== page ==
The results showed he wasn't her father. They weren't connected via the site. She performed a paternity test (saying it was part 2 of the ancestry test) and confirmed that he is not biologically her father.

    Then she nonchalantly brought up her (late) mom being pregnant and her father said that they had difficulty getting pregnant so her and her brother and sister were all conceived via artificially insemination. This was like the 1950s. Freezing sperm wasn't a thing then and her father claims to have been there. So there's probably only one to two other men in the room - the doctor and maybe an assistant.

    Idk what happened in the doctors office 60 years ago (for three children) but secrets were definitely kept.

    MsCardeno

    Having A Good Laugh

    Brother did one. Turns out the family rumor of Irish/Native American descent was in fact incorrect and we are 98.9% Welsh, with the rest being a mixture of French and German.

    ghostinthewoods

    Old Photos Take On New Meaning

    My dad never knew who his father was; I've spent my adult life helping him search with what little information we had (which all turned out to be total red herrings) and it's basically been my life mission to find this person while my dad is still alive.

    I bought him one of those ancestry DNA kits for his birthday last year, which brought up some "connections" that didn't make sense; first, second cousins we couldn't figure out. Luckily one of the people he connected with was really into geneology and had done a lot of groundwork themselves. They went through their photos and found one of a man at his wedding, said "Hey, you look a lot like my uncle"; the resemblance was totally uncanny but we didn't want to get too excited.

    So from that, the children of the man in the photo did their own DNA tests to corroborate what we thought we were looking at. Yep - turns out that the man in the photo was my dad's father. He now has a whole new extended family he never knew about (he was an only child) and can finally finish searching for this piece of his life puzzle.

    So yes, worth it.

    katarinka

    Welcome To The Family

    I signed up for 23andMe, primarily to do research on possible markers for some hereditary health concerns that run in my family line (all is good there). While I was there, I started digging into the ancestry side of the site. That is when my life split open.

    Turns out I have a half-sister. My mom gave birth to a baby girl a few years before marrying my dad, and put her up for adoption. I had no idea about this, and I actually kinda doubt that my dad knew either.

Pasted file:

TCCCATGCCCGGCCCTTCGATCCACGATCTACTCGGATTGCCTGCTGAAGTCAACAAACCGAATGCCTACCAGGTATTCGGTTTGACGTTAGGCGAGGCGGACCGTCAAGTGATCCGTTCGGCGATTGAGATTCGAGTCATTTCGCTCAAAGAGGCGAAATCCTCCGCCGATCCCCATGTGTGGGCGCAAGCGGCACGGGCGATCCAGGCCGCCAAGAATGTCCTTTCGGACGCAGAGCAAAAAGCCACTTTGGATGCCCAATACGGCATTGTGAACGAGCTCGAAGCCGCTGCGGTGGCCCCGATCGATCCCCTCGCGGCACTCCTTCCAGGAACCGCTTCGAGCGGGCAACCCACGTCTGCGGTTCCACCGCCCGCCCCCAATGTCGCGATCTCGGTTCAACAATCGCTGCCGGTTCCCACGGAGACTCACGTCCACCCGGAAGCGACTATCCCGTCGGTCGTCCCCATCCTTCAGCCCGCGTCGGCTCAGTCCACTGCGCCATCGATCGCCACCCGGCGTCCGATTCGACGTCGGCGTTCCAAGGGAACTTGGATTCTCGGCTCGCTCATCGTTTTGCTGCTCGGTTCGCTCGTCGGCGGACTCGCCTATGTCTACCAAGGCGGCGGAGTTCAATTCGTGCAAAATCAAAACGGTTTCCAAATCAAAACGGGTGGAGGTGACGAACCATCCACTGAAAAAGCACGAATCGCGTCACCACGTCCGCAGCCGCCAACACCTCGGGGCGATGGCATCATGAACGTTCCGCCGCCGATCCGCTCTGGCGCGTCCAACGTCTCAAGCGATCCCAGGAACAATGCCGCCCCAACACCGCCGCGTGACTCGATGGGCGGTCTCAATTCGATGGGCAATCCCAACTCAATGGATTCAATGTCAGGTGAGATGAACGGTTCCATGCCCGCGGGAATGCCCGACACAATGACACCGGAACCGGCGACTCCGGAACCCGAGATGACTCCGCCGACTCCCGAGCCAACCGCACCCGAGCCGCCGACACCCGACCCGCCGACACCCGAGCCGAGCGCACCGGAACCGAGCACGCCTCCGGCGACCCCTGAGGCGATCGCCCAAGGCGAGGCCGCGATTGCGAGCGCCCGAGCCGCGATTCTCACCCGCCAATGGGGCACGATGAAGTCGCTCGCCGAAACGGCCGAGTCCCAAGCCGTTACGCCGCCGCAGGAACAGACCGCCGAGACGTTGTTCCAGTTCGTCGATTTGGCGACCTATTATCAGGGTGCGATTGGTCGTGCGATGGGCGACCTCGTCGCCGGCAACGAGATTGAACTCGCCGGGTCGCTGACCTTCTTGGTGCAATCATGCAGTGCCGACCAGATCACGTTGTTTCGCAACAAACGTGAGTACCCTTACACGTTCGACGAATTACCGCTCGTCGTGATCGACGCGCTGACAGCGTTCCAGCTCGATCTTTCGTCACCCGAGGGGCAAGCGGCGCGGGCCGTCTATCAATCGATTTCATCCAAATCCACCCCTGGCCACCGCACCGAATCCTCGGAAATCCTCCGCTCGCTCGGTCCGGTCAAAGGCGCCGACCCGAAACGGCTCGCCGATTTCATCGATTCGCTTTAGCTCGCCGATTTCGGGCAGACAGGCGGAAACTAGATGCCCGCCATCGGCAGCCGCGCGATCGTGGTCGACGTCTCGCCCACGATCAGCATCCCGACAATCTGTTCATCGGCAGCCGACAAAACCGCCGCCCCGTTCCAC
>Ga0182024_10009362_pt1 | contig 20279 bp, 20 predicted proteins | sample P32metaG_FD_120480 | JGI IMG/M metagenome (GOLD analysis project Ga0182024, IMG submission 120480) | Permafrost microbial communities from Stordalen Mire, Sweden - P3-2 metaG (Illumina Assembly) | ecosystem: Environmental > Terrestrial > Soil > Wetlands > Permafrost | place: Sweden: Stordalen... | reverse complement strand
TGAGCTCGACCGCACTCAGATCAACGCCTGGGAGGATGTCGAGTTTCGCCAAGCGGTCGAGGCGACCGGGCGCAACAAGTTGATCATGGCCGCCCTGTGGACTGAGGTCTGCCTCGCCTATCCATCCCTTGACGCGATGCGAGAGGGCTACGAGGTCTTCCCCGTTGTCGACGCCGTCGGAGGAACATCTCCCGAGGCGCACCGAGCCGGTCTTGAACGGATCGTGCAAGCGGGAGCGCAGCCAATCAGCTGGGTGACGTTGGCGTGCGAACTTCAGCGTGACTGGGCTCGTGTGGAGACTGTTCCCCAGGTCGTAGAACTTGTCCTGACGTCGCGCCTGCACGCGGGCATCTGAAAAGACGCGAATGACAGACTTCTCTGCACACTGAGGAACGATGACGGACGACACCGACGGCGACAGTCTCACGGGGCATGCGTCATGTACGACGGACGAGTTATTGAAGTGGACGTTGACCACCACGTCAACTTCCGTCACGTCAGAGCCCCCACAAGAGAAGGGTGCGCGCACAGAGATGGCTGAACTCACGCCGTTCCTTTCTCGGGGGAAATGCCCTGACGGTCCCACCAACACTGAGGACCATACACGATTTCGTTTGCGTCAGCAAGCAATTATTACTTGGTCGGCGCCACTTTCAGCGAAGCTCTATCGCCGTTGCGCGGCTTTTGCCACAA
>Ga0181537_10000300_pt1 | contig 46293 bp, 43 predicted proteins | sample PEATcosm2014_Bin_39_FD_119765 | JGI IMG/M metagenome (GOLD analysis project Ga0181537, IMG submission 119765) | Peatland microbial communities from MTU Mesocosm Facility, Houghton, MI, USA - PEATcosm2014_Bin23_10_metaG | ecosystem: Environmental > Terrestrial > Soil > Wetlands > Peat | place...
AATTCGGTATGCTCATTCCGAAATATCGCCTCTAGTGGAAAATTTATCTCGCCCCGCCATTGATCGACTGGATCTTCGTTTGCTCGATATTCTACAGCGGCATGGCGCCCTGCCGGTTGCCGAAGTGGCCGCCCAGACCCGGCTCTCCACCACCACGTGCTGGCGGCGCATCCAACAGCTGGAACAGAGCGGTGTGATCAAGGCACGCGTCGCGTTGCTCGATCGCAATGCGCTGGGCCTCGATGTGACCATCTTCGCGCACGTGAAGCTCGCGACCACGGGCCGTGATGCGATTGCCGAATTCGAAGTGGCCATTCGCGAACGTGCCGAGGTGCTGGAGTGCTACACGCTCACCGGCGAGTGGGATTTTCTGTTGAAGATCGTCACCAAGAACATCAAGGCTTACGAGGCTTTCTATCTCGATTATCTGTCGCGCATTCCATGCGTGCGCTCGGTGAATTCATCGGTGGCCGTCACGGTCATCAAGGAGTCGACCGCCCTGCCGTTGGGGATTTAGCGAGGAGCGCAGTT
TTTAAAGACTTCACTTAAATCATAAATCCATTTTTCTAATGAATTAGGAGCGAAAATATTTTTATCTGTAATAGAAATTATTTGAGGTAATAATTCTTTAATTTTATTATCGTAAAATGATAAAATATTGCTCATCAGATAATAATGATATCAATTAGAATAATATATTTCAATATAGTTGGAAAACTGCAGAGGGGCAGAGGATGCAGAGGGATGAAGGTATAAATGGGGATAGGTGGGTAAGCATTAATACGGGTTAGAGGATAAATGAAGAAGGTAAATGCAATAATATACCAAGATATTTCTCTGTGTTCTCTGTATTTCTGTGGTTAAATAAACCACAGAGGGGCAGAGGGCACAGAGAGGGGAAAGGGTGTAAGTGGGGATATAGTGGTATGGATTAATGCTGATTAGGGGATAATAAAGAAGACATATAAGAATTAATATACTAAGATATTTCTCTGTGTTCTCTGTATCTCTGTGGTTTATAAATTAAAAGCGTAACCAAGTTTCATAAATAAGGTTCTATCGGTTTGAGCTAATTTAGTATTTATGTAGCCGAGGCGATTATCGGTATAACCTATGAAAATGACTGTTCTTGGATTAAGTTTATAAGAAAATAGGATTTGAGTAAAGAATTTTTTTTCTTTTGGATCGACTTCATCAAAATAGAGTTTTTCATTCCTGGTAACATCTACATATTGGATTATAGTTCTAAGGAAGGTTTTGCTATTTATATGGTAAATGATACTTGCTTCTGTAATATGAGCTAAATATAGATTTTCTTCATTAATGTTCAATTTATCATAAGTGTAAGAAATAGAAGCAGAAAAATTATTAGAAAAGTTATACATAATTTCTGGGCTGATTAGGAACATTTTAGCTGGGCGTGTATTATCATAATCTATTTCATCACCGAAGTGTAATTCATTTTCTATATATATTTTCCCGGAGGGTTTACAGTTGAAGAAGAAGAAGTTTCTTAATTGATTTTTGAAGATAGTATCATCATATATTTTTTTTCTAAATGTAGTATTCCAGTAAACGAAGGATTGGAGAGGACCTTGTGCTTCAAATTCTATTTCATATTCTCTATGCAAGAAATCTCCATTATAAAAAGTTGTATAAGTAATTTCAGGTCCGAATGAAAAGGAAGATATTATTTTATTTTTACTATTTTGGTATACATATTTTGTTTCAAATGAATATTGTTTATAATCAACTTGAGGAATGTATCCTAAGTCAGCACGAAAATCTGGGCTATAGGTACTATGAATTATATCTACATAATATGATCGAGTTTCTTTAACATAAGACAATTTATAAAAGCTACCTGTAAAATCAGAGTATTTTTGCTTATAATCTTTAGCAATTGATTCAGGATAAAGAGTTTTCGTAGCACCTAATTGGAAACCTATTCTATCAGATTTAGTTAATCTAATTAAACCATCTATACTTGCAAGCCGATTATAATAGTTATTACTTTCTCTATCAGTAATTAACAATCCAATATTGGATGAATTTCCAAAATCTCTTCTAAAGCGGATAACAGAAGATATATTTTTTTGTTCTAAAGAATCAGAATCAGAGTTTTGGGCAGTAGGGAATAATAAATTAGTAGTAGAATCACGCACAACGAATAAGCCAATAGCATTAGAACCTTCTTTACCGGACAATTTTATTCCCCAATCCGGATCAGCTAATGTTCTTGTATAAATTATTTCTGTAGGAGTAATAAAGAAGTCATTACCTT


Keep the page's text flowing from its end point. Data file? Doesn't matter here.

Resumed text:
You can imagine that this kind of new can really rock a family. With us, it's all been positive. Both of my parents have passed away, which eliminates a lot of the possibilities for awkward or problematic fallout. Basically, it just means that my brother, sister and I have another sister that we just have never met. All good! She has now met my (our) sister, and she is coming out to visit me in a couple months.

    For her, it's been quite a ride. She has been searching for family for her whole life, and she finally found us! Of course, she was also very interested in finding out about her father. My mom never once mentioned old boyfriends to me, so I really didn't know how to help her, but now she had a bit more info to go on, and her search continued.

    But wait, there's more! So, when she visited our sister, they were digging through old photos, and they came across a dated one of her with a guy, that was more than likey taken right around the date she was conceived. So she manages to track this guy down (she's been searching for decades, and apparently is damn good at it by now). She gives him call, and learns that the photo was taken at a party at one of his friend's house.

    diginfinity

    Getting Told, "NOPE."

    I grew up being told I was primarily Cherokee Native American among many other things. My aunt and grandmother collected Cherokee artwork and artifacts to honor our heritage. Got my test results back... NOPE! I'm all white...

    Kevdog1800

    Doesn't Make Sense

    I have believe my whole life that I was half Native American and half German. My father is Lumbee Native American and he and I both are registered and enrolled in the Lumbee tribe. I took a dna test and the results came back that I was 88% European and 12% Sub-Saharan African. No Native American whatsoever. It kind of feels like my whole life was a lie.

    This especially affected my father, because he grew up with this tribe in North Carolina and they've been fighting for federal recognition from the government for years. Just doesn't make sense.

    _christian_balesmole

    What If You Hailed From Thor?

    I won a test for free in a competition. There had been rumours in the family of Australian indigenous and American indigenous ancestry. Turns out they were incorrect as that didn't show up at all. What did show up was mostly as expected. Around 10% Pacific islands (Maori great-grandfather), 10% European Jewish, and the rest was mostly British isles.